It’s been a blowy, blustery day in Brittany. There was a bracing wind and a few brave souls in the sea.
It all felt very British.
But for the British desperate to get abroad, a French holiday is still effectively off-limits.
Its amber rating means people should not be travelling there for leisure trips. For those who do go, it will mean a test before leaving, two more upon return and 10 days in quarantine.
Saint-Malo is a coastal town that relies heavily on tourism.
Atop the old fortress wall is the town’s oldest creperie. In the 18th century the building housed soldiers, the mission then was to keep the British at bay.
But now they are welcomed with open arms and local specialities.
The owners say they’re really missing tourists from across the Channel.
“We’re used to speaking English every day,” says restaurant worker Magali Garncarzyk. “But for a year now there have hardly been any British tourists.”
It’s had an impact says her boss, Alain Cabot: “In terms of visitors, the British were the first who started coming to Saint-Malo, mainly due to the ferry connections, so that cuts off quite a large number of tourists.”
France is the second most popular destination for British tourists after Spain. Pre-COVID, in excess of 10 million people travelled here every year .
It won’t be that way this year and the impact is already being felt by numerous small businesses.
Mont-Saint-Michel, a tidal island topped by an 11th century abbey, is one of France’s top tourist attractions and would normally welcome 2.5 million tourists a year to its cobbled streets and quicksand bay.
This is the first weekend the French are being allowed to travel further than 10km (6 miles) from their homes.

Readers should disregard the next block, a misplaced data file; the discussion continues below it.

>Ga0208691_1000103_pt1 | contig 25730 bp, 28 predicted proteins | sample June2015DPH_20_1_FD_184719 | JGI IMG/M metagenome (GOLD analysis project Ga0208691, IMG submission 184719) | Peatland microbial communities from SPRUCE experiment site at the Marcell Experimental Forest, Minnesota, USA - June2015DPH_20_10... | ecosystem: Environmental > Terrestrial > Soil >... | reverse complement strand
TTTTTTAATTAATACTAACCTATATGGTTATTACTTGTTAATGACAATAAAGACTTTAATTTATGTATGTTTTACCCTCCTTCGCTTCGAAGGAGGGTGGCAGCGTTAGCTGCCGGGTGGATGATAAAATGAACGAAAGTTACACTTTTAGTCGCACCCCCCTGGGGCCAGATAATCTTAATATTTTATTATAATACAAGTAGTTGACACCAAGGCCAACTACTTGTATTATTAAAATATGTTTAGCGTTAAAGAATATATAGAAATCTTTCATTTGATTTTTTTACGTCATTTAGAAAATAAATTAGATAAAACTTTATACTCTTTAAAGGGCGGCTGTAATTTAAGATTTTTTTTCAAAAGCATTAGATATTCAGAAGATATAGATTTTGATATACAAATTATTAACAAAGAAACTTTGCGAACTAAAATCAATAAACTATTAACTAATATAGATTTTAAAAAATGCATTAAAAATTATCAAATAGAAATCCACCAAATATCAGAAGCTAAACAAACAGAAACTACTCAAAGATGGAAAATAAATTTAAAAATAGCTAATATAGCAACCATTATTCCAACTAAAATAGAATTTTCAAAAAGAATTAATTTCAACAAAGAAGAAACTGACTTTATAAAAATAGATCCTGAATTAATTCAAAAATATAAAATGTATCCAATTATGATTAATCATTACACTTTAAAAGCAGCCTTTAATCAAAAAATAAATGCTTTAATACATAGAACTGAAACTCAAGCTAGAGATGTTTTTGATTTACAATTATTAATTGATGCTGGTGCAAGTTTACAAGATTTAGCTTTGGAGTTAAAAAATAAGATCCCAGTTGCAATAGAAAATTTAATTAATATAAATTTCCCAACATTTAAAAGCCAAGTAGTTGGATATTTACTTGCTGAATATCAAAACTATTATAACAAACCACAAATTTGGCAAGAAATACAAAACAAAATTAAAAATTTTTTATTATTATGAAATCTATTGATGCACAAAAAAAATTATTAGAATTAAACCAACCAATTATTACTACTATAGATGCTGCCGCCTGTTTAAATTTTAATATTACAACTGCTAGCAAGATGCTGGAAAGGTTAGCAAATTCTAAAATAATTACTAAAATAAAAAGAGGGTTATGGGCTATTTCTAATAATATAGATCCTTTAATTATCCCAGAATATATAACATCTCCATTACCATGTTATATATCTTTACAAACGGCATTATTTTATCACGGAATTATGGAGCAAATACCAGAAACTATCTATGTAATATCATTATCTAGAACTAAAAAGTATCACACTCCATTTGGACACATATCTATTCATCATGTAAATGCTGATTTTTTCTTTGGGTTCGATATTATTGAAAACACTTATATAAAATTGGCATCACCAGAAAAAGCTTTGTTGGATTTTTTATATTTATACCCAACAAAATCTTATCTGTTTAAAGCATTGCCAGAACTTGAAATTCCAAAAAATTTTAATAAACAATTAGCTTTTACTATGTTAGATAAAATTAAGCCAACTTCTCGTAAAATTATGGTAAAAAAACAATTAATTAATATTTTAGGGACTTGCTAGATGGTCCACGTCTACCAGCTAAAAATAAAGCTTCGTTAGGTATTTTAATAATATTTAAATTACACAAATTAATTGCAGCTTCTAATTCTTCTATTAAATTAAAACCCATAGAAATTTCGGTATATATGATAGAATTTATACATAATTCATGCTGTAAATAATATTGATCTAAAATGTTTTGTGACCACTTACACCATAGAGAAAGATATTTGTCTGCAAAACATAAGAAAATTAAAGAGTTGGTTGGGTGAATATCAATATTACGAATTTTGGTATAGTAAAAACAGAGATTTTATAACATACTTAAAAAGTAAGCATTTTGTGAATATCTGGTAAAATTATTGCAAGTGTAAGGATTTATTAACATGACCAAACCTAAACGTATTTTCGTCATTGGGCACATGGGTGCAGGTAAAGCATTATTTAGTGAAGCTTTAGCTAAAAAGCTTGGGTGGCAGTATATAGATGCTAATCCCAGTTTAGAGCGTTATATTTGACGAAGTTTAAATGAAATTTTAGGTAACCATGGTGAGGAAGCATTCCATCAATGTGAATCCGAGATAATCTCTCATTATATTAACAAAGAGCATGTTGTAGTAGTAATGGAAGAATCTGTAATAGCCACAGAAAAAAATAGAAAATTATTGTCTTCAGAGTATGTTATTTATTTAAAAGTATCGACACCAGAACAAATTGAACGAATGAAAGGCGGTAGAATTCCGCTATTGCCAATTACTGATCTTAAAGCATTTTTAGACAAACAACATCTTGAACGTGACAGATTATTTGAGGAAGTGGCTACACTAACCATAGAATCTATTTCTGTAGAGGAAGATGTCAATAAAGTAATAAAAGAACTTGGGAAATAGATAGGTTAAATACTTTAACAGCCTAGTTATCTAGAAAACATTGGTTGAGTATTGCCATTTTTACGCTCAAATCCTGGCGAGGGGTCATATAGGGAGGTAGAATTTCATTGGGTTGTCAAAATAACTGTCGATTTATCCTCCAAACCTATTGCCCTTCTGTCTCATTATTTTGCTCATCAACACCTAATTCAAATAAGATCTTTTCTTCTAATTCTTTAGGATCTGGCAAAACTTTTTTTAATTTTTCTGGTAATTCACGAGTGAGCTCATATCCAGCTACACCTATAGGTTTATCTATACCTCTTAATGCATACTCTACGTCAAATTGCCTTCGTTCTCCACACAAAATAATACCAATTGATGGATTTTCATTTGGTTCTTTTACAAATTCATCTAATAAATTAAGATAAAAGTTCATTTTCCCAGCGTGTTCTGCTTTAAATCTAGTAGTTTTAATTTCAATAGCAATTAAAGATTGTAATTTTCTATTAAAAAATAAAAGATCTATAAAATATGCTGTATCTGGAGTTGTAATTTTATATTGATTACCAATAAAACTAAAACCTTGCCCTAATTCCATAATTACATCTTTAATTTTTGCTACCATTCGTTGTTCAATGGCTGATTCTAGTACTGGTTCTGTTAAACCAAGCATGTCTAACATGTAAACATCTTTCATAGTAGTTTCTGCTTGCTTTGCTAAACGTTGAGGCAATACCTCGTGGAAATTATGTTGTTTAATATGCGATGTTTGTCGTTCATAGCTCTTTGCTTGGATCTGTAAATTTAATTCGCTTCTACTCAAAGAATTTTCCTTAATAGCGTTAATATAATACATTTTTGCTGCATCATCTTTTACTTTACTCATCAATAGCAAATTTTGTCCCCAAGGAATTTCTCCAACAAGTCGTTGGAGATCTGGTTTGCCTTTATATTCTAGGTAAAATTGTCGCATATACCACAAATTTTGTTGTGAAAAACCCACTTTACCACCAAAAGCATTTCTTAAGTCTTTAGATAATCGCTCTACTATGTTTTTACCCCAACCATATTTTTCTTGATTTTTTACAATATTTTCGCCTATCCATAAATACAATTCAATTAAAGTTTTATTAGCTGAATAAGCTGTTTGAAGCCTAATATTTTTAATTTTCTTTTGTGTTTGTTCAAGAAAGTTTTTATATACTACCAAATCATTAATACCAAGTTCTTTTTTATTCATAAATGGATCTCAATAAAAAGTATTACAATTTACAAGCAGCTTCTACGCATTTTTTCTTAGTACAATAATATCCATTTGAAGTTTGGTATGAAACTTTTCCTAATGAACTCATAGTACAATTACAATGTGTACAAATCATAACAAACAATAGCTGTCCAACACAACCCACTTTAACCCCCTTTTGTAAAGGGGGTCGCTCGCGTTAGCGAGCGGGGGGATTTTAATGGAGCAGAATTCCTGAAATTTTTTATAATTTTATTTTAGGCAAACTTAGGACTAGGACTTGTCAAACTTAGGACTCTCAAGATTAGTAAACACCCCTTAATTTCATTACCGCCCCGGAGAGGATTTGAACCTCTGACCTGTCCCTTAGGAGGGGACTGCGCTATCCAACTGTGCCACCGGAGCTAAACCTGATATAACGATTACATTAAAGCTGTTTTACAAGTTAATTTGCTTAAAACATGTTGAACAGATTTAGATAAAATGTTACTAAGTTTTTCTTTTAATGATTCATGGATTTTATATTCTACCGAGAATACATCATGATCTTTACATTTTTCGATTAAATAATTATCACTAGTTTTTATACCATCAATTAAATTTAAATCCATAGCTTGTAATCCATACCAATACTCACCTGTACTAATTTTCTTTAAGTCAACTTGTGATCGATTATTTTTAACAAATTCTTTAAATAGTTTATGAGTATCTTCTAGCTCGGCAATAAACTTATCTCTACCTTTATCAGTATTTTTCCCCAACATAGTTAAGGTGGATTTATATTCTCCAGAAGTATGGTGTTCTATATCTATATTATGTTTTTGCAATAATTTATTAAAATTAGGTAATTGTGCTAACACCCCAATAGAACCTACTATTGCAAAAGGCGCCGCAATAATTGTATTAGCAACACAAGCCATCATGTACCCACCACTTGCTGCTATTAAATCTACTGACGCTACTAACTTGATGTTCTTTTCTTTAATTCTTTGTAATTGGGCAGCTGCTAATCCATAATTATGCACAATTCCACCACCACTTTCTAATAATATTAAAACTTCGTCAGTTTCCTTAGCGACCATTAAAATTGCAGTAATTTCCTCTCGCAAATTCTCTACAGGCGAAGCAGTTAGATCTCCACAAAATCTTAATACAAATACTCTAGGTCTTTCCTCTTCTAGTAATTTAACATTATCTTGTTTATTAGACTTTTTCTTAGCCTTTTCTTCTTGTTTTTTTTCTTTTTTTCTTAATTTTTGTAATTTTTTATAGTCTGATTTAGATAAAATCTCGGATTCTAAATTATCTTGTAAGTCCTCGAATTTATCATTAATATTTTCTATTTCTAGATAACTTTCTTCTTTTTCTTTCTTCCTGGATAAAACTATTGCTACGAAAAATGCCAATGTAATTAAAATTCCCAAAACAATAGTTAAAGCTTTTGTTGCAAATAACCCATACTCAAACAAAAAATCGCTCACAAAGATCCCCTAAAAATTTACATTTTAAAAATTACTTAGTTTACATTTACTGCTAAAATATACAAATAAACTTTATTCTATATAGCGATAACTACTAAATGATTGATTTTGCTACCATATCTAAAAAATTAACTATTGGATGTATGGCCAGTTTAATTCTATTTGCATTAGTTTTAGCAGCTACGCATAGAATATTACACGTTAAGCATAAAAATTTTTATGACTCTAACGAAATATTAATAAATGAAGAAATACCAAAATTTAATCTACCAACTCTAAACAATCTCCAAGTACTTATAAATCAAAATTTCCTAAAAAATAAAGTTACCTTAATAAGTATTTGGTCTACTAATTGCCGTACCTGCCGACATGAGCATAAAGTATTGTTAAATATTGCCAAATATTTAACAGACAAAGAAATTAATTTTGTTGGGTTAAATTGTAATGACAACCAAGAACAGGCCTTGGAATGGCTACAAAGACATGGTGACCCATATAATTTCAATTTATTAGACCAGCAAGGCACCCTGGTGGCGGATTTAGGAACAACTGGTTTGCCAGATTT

It’s a small relief to tourist businesses, but rows and rows of car parking bays stood empty and just a handful of people strolled onto shuttle buses that would usually have seen long queues.
In the town, cafes and shops are still shuttered, and when they reopen they’ll need custom.
Julie Dion works in the tourist office and says almost 100% of enquiries at the moment are from the French. But it may not be enough.
“It is very worrying,” she says.
“We don’t know how many people are going to arrive. It was a guaranteed place where we were very busy every day, so will there be enough tourists for the businesses to continue to run as they were?”
It’s having a personal impact for her too.
She’s originally from Wales, all her extended family are still there and she hasn’t been back for over two years.
Julie says the cost of multiple tests for herself, her husband and her three children make the journey prohibitive.
“It’s very sad, it’s really difficult. It’ll be a long, difficult time now away from family,” she says.
Like all countries, France’s rating will be reviewed every three weeks, but while cases are still high here and vaccinations low, the chances of a French holiday remain distant.
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